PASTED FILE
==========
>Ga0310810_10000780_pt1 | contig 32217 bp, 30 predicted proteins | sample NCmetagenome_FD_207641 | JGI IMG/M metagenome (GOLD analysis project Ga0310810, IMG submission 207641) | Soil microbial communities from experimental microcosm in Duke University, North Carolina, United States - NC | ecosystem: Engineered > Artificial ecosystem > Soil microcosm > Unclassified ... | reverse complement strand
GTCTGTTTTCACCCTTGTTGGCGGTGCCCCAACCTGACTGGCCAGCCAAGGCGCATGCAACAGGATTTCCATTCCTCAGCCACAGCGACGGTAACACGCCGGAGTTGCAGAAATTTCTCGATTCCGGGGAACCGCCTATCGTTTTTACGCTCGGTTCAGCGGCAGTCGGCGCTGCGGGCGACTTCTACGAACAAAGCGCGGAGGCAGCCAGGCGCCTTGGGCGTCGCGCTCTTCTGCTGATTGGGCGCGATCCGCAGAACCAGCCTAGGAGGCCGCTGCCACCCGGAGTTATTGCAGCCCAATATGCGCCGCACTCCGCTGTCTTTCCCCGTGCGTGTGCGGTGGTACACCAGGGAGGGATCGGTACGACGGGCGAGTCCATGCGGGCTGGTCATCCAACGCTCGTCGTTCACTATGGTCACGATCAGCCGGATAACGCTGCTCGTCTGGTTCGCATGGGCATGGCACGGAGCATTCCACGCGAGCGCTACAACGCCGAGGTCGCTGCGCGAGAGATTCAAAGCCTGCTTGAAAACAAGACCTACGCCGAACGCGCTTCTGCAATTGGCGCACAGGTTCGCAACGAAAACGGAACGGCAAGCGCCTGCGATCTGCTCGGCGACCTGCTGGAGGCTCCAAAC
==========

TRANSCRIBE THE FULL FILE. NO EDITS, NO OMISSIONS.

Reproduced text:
>Ga0310810_10000780_pt1 | contig 32217 bp, 30 predicted proteins | sample NCmetagenome_FD_207641 | JGI IMG/M metagenome (GOLD analysis project Ga0310810, IMG submission 207641) | Soil microbial communities from experimental microcosm in Duke University, North Carolina, United States - NC | ecosystem: Engineered > Artificial ecosystem > Soil microcosm > Unclassified ... | reverse complement strand
GTCTGTTTTCACCCTTGTTGGCGGTGCCCCAACCTGACTGGCCAGCCAAGGCGCATGCAACAGGATTTCCATTCCTCAGCCACAGCGACGGTAACACGCCGGAGTTGCAGAAATTTCTCGATTCCGGGGAACCGCCTATCGTTTTTACGCTCGGTTCAGCGGCAGTCGGCGCTGCGGGCGACTTCTACGAACAAAGCGCGGAGGCAGCCAGGCGCCTTGGGCGTCGCGCTCTTCTGCTGATTGGGCGCGATCCGCAGAACCAGCCTAGGAGGCCGCTGCCACCCGGAGTTATTGCAGCCCAATATGCGCCGCACTCCGCTGTCTTTCCCCGTGCGTGTGCGGTGGTACACCAGGGAGGGATCGGTACGACGGGCGAGTCCATGCGGGCTGGTCATCCAACGCTCGTCGTTCACTATGGTCACGATCAGCCGGATAACGCTGCTCGTCTGGTTCGCATGGGCATGGCACGGAGCATTCCACGCGAGCGCTACAACGCCGAGGTCGCTGCGCGAGAGATTCAAAGCCTGCTTGAAAACAAGACCTACGCCGAACGCGCTTCTGCAATTGGCGCACAGGTTCGCAACGAAAACGGAACGGCAAGCGCCTGCGATCTGCTCGGCGACCTGCTGGAGGCTCCAAAC